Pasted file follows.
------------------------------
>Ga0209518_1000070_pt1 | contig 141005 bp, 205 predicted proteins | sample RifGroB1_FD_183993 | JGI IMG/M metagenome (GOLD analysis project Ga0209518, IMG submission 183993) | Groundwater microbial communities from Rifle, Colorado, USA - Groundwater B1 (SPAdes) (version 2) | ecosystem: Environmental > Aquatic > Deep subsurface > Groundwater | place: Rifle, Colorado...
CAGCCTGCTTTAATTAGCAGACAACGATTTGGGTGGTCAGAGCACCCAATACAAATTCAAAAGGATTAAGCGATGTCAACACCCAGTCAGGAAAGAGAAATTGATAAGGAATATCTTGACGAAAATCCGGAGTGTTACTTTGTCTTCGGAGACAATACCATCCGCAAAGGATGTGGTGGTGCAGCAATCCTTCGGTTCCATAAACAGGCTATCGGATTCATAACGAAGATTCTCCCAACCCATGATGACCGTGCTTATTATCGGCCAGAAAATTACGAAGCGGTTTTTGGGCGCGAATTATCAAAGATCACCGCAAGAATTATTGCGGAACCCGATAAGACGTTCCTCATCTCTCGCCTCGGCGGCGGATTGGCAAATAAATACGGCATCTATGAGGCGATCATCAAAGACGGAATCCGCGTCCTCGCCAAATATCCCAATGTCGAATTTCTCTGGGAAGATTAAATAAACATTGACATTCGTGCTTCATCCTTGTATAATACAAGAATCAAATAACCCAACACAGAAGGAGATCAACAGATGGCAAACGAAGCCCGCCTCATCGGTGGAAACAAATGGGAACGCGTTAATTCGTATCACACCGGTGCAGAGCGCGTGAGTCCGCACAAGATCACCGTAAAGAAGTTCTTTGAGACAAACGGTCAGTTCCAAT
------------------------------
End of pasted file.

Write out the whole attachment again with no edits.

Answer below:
>Ga0209518_1000070_pt1 | contig 141005 bp, 205 predicted proteins | sample RifGroB1_FD_183993 | JGI IMG/M metagenome (GOLD analysis project Ga0209518, IMG submission 183993) | Groundwater microbial communities from Rifle, Colorado, USA - Groundwater B1 (SPAdes) (version 2) | ecosystem: Environmental > Aquatic > Deep subsurface > Groundwater | place: Rifle, Colorado...
CAGCCTGCTTTAATTAGCAGACAACGATTTGGGTGGTCAGAGCACCCAATACAAATTCAAAAGGATTAAGCGATGTCAACACCCAGTCAGGAAAGAGAAATTGATAAGGAATATCTTGACGAAAATCCGGAGTGTTACTTTGTCTTCGGAGACAATACCATCCGCAAAGGATGTGGTGGTGCAGCAATCCTTCGGTTCCATAAACAGGCTATCGGATTCATAACGAAGATTCTCCCAACCCATGATGACCGTGCTTATTATCGGCCAGAAAATTACGAAGCGGTTTTTGGGCGCGAATTATCAAAGATCACCGCAAGAATTATTGCGGAACCCGATAAGACGTTCCTCATCTCTCGCCTCGGCGGCGGATTGGCAAATAAATACGGCATCTATGAGGCGATCATCAAAGACGGAATCCGCGTCCTCGCCAAATATCCCAATGTCGAATTTCTCTGGGAAGATTAAATAAACATTGACATTCGTGCTTCATCCTTGTATAATACAAGAATCAAATAACCCAACACAGAAGGAGATCAACAGATGGCAAACGAAGCCCGCCTCATCGGTGGAAACAAATGGGAACGCGTTAATTCGTATCACACCGGTGCAGAGCGCGTGAGTCCGCACAAGATCACCGTAAAGAAGTTCTTTGAGACAAACGGTCAGTTCCAAT